EDIT: When you do a drain and refill, make sure you have atleast 6-7 quarts on hand. After leaving the cvt to drain for about 15 minutes, I measured 7 quarts out of the tranny. Please keep thatcin mind so that you don't become stuck without fluid.
 

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Discussion Starter · #4 ·
What color was yours when draining at the beginning? What color should it be when it's good?
Draining: It was a dark dark brown.

After it was flushed through the lines: Practically clear with a slight blue hue.

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So I finished flushing my CVT today using the same exact method mentioned above. My observations are:

1. At the end of the "flush", the fluid started to come out as a nice clear color with a slight blue hue.

2. The transmission makes absolutely zero whine. It does not feel jerky after driving a while, and shifts very smoothly.

3. There is much less tranny vibration occuring in the low end of the rpm spectrum (between 1k-2k while cruisng and accelerating).

4. It idles much smoother. I assume it is because the fluid in the torque converter is fresh, well lubricating, and causing less drag on the turbines.

5. After a few hard (6k redline) accelerations, the CVT still did not whine. Before the "flush", it would start whining from just a normal crusie after a few minutes of driving at slow city speeds.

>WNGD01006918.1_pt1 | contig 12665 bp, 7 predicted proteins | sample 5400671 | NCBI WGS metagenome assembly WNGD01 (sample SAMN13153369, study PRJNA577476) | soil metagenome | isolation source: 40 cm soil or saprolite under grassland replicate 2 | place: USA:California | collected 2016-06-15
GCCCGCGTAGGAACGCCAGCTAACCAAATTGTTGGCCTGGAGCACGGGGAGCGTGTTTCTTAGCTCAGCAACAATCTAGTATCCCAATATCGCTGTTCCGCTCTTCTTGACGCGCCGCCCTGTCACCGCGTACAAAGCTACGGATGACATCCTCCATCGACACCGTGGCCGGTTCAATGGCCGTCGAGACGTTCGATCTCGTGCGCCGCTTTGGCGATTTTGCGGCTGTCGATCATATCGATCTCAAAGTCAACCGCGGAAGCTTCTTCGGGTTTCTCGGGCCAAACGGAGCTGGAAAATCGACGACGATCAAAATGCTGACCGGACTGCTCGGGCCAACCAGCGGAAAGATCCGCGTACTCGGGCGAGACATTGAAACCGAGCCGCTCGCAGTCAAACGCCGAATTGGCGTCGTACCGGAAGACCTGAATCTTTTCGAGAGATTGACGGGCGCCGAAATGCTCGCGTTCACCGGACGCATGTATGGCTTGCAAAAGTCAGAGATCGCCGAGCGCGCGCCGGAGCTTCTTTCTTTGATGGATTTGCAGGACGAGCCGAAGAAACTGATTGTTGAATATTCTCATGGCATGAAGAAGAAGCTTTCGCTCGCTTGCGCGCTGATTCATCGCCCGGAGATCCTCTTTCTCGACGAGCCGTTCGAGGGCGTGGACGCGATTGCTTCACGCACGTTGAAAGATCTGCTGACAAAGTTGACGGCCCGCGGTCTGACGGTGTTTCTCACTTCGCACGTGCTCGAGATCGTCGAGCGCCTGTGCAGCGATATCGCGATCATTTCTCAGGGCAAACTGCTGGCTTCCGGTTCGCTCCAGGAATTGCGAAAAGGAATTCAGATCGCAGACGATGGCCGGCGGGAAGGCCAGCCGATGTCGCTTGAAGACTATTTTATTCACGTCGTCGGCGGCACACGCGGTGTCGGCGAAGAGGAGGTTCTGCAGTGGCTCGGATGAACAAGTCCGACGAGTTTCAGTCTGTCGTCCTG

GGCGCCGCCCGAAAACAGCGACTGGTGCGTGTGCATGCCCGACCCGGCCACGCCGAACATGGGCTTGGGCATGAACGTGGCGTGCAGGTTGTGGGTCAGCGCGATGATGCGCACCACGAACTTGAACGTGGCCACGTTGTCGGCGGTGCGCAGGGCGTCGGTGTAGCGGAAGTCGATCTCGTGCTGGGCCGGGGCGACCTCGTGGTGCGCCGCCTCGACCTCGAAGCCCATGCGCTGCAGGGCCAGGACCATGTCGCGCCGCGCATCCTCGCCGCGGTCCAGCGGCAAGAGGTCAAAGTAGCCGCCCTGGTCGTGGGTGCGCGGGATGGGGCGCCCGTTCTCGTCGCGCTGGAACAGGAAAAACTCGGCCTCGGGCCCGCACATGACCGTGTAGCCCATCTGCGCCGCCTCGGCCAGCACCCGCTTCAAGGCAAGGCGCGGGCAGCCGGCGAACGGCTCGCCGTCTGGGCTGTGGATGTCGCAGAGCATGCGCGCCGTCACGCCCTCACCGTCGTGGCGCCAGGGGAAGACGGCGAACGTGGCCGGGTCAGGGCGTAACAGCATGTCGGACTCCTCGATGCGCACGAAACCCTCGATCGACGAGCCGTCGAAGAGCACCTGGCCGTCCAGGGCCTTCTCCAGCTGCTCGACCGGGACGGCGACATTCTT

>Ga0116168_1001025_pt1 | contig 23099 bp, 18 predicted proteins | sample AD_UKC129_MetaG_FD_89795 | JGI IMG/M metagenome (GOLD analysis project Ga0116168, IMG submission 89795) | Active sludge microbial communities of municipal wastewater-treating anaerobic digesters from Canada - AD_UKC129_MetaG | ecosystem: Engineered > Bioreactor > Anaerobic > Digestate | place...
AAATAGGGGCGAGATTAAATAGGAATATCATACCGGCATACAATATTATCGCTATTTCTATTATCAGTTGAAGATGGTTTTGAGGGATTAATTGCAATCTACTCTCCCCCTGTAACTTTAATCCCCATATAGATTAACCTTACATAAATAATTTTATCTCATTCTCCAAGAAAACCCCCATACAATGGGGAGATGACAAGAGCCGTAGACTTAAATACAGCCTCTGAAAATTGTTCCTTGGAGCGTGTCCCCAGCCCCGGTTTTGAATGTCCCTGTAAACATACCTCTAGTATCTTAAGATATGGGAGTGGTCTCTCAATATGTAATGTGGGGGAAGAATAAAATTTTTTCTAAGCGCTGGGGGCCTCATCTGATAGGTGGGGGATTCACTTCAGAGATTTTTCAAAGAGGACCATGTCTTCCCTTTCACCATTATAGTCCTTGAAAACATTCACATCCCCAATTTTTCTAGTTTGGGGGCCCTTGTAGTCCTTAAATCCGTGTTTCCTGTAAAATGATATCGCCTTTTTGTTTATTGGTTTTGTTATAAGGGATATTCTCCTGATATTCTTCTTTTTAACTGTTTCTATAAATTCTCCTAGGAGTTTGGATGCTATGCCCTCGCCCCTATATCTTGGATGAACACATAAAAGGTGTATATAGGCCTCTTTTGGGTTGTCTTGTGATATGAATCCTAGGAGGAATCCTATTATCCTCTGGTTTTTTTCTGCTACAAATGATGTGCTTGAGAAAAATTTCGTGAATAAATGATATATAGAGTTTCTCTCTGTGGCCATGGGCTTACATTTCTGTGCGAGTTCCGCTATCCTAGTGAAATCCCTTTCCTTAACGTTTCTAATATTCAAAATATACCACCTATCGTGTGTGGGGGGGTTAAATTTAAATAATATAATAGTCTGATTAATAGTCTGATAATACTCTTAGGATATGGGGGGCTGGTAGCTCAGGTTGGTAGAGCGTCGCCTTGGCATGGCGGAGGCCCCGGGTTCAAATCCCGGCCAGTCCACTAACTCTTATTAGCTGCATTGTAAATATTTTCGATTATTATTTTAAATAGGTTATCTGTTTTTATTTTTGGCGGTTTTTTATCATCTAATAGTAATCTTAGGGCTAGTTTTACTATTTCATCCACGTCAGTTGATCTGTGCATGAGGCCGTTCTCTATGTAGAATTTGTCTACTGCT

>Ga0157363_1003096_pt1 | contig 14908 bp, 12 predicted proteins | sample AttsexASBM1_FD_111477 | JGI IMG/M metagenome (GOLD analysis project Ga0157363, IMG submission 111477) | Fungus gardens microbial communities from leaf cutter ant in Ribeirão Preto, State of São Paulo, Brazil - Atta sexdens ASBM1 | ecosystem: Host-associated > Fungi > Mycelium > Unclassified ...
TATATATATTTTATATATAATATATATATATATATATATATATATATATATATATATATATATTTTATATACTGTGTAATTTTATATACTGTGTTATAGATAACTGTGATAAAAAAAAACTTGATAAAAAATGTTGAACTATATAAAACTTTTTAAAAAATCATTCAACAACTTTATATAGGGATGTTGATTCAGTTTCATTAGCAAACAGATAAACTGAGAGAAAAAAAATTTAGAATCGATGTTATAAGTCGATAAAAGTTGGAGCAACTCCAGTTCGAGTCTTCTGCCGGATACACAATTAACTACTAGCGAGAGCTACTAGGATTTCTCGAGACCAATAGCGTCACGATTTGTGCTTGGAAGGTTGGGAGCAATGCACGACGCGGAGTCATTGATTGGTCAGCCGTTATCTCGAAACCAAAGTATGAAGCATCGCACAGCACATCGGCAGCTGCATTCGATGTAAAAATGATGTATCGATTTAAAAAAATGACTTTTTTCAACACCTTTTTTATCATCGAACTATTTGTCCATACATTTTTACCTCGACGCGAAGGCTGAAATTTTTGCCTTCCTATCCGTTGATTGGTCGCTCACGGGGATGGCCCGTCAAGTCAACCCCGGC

The process was extremely easy, and it is much better than a drain and fill, since it replaces olf fluid and leaves no room for old and new fluid to mix. Highly advise it for those who need to do some fluid maintenance.

Oh and one more thing, I somewhat advise against using Valvoline fluid. It will work, it worked the past 40k miles, but it will also degrade faster than OEM. My tranny started to slightly just after a few drives that very same day. But at the time, I thought it was normall... Also, Valvoline CVT fluid SMELLS HORRIBLE. All in all, OEM NS2 is the best, and it is very cheap on ebay as of now. To be fair to Valvoline fluid though, I did just do a normal drain using it. Then again, it was 7 quarts that I replaced, which is the majority of the fluid.

EDIT: When you do a drain and refill, make sure you have atleast 6-7 quarts on hand. After leaving the cvt to drain for about 15 minutes, I measured 7 quarts out of the tranny. Please keep thatcin mind so that you don't become stuck without fluid.
Good to see that it fixed your problems. Nissan has always said to avoid doing a full flush. However in your case, it looks like a full flush did the trick.
 

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Discussion Starter · #6 ·
Good to see that it fixed your problems. Nissan has always said to avoid doing a full flush. However in your case, it looks like a full flush did the trick.
I think nissan meant power flushes, as those tend to be very risky.

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Discussion Starter · #8 ·
Come to think of it, I believe you're right. I did see a TSB some time ago about it.
I think it would be very bad to leave old fluidy in the tranny. That fluid looses it's lubrication properties over time.